Cattle can't shake salt on their food but they like and need it

US - Salt, which is made up of sodium and chlorine, plays an important nutritional role in the diet of cattle according to Eldon Cole, livestock specialist with University of Missouri Extension.
calendar icon 19 February 2007
clock icon 2 minute read
But intake levels can vary just like the methods of getting salt in the cattle.

"Cattle like salt just like some people like salt. But in a herd of cattle you'll likely find extremes on intake. Some eat a lot while others may seldom touch it," said Cole.

Most forages contain ample amounts of chlorine, but most species of grasses tend to be short or borderline on sodium according to Cole. Legumes usually contain sufficient sodium to meet the needs of both the cow and stocker animal.

"As a rule, mature beef cattle need one ounce or less a day of salt. Research has shown the ounce can be obtained sufficiently either from a block or as loose salt," said Cole.

Salt was one of the original items to add convenience to cattle feeding. When added to protein or concentrate feeds at varying amounts, the intake levels can be controlled.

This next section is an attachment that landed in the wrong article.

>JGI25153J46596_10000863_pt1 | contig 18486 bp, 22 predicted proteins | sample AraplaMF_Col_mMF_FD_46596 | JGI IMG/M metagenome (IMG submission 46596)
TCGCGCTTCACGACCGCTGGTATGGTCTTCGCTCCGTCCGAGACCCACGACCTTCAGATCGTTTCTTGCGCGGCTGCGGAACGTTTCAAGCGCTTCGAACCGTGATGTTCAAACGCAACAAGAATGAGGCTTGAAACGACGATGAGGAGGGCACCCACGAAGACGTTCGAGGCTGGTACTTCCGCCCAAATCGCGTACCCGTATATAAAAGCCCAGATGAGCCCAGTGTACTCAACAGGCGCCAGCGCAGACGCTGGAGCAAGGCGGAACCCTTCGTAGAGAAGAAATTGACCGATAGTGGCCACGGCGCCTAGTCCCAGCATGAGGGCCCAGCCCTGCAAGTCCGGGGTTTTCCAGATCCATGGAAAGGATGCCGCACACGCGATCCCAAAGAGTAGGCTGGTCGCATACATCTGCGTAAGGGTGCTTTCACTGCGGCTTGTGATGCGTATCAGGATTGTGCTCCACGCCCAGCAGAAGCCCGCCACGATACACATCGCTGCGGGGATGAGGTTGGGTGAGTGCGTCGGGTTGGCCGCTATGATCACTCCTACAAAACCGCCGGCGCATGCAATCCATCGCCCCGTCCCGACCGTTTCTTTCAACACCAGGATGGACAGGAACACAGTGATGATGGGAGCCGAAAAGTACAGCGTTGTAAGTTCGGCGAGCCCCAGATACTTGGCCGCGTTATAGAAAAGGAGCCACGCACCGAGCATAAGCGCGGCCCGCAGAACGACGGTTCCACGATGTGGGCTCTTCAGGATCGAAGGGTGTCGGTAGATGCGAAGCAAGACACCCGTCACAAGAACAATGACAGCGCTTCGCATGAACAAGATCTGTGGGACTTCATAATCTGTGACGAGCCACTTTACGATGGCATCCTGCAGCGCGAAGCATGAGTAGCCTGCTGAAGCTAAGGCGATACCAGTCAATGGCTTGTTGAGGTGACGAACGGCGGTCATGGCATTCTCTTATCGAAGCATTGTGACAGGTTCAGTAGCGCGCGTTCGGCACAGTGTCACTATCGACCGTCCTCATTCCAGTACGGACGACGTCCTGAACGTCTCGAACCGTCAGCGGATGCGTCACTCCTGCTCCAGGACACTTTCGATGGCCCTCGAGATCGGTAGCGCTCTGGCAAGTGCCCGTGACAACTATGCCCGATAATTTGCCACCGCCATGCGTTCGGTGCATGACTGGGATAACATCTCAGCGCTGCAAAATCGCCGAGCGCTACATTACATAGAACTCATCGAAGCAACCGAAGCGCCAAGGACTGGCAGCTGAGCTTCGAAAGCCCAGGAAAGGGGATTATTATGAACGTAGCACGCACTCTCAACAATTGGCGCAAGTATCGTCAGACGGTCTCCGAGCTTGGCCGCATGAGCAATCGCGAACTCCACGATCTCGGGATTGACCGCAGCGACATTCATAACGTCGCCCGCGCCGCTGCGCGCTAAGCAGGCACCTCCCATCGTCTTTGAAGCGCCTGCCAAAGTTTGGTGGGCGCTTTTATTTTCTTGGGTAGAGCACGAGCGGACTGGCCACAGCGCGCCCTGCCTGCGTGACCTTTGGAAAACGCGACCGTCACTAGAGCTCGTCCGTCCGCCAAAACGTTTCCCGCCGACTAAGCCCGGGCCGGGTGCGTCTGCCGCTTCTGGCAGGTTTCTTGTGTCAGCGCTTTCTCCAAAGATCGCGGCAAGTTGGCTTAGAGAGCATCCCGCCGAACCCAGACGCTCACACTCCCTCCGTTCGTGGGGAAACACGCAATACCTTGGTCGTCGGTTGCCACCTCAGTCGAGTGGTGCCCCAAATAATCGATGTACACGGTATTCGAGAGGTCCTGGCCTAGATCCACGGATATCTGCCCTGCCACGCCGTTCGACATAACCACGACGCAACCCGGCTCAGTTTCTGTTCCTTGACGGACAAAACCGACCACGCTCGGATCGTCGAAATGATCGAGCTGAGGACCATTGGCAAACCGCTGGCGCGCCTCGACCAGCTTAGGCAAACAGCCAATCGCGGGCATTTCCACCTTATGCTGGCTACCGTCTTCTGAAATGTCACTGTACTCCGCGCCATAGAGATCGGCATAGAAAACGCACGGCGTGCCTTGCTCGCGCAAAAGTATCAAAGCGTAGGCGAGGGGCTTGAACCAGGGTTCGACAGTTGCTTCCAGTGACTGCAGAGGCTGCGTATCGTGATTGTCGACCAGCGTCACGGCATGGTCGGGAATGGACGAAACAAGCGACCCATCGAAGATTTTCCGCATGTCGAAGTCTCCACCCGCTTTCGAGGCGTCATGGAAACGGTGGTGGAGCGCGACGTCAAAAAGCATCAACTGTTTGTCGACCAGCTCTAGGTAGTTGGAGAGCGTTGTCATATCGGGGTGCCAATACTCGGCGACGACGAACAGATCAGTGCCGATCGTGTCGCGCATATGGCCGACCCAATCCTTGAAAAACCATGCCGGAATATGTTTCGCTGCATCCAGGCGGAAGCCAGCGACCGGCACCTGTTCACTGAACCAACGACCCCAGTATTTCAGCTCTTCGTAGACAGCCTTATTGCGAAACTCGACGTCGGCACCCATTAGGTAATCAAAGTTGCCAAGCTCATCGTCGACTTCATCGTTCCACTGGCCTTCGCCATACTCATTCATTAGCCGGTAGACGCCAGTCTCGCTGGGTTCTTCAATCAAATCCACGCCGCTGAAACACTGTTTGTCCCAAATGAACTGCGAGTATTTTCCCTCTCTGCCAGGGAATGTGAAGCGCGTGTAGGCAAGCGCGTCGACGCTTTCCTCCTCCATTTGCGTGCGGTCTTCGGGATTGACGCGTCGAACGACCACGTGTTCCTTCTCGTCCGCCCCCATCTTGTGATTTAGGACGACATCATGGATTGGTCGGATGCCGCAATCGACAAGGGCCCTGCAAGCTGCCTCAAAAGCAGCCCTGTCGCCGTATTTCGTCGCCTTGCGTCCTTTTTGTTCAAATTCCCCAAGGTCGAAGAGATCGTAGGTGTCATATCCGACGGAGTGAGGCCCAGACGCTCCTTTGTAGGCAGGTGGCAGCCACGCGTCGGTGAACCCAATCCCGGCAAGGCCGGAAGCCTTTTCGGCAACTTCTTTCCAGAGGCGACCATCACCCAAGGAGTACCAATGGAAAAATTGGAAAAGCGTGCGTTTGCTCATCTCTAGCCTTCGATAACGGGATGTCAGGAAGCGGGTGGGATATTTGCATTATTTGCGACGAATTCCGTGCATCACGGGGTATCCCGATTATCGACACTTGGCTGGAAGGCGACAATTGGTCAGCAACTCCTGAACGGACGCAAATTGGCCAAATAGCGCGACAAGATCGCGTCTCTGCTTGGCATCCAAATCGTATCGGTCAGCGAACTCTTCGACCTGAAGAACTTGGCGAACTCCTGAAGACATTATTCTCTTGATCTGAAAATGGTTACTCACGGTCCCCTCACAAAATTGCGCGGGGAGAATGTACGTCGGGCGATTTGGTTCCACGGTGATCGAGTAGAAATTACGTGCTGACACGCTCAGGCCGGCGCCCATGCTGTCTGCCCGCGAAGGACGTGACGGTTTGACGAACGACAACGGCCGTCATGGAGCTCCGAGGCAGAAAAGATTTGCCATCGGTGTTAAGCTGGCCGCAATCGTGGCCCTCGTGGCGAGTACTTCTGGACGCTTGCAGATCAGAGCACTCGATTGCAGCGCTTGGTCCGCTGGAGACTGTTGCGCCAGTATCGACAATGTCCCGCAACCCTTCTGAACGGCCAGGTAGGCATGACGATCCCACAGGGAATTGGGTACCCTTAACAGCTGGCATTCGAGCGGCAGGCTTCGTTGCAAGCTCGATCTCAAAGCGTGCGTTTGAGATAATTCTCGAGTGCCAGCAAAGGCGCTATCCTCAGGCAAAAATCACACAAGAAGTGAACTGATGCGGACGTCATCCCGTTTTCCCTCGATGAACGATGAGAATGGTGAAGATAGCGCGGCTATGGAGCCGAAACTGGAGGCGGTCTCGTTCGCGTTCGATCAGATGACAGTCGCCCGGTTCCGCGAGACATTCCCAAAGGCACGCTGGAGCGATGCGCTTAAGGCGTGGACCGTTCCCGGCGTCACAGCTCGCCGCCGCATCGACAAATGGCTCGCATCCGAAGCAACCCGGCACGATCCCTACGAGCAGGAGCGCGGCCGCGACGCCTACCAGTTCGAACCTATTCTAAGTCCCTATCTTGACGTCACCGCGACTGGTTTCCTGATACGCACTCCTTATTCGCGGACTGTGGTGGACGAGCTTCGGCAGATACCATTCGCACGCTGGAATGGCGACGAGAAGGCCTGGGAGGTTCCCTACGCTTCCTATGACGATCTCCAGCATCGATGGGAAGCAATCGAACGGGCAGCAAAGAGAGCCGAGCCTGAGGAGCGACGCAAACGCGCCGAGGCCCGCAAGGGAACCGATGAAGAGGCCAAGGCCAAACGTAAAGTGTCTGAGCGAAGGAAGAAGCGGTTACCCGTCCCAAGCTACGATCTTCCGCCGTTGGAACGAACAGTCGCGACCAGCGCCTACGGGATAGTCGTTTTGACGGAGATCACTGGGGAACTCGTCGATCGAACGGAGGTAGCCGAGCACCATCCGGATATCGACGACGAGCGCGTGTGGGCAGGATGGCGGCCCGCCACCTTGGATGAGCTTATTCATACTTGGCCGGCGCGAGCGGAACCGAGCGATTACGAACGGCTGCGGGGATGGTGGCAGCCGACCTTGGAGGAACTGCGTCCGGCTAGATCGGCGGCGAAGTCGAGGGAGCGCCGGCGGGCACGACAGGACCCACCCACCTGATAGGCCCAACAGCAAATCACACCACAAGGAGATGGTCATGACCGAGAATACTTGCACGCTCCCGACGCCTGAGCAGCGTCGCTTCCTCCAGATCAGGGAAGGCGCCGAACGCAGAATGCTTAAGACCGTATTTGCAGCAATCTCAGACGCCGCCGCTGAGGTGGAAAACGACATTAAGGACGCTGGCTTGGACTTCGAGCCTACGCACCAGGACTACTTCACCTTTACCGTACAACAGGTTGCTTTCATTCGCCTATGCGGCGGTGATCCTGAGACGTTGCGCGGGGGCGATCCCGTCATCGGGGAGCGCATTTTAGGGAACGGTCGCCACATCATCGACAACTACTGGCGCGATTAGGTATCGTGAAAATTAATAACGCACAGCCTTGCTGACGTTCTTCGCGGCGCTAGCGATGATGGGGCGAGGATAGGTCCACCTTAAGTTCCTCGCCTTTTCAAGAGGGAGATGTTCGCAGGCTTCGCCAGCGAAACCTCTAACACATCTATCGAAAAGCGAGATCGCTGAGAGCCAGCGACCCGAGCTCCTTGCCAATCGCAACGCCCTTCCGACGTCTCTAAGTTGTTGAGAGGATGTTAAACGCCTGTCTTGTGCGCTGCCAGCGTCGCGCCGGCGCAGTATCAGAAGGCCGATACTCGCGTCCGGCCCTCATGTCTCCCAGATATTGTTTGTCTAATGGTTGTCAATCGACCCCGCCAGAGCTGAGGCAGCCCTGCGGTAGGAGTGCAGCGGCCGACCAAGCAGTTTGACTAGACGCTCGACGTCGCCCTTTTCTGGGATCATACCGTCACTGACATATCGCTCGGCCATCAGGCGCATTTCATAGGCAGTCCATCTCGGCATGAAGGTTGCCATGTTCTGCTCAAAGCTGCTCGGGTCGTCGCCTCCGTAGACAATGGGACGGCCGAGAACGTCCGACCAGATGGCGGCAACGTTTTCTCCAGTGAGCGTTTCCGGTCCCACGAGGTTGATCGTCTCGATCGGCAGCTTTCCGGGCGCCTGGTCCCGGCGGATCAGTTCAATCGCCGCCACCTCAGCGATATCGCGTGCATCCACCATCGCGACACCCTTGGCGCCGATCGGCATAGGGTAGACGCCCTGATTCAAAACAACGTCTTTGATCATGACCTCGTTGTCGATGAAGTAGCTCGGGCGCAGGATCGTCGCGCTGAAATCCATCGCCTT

"You could put out several days worth of supplement and the animals would be expected to have a uniform, daily intake of the feed. Other feed ingredients are now being used that help control intake, but salt still works," said Cole.

Cattle normally voluntarily consume about 0.1 pound of salt per 100 pounds of body weight. A 1,200 pound cow would eat about 1.2 pounds of salt each day when mixed with a palatable concentrate.

The salt used should be plain white salt without other minerals in it.

Cole says one frequent question is whether or not this high salt intake will cause problems to the animal or even to the pasture (where the urine is excreted).

"The answer is, it doesn't seem to, so long as the cow or yearling has ample water available. Research and producer observations have not come up with any effect on fertility, calf crop percentage, weaning weight or animal appearance from high salt intakes," said Cole.

Using salt to control intake is not perfect and intake levels need to be monitored closely, especially when first introduced to cattle according to Cole.

Overeating sometimes can occur or some animals may refuse to eat expected amounts.

Source: High Plains Journal
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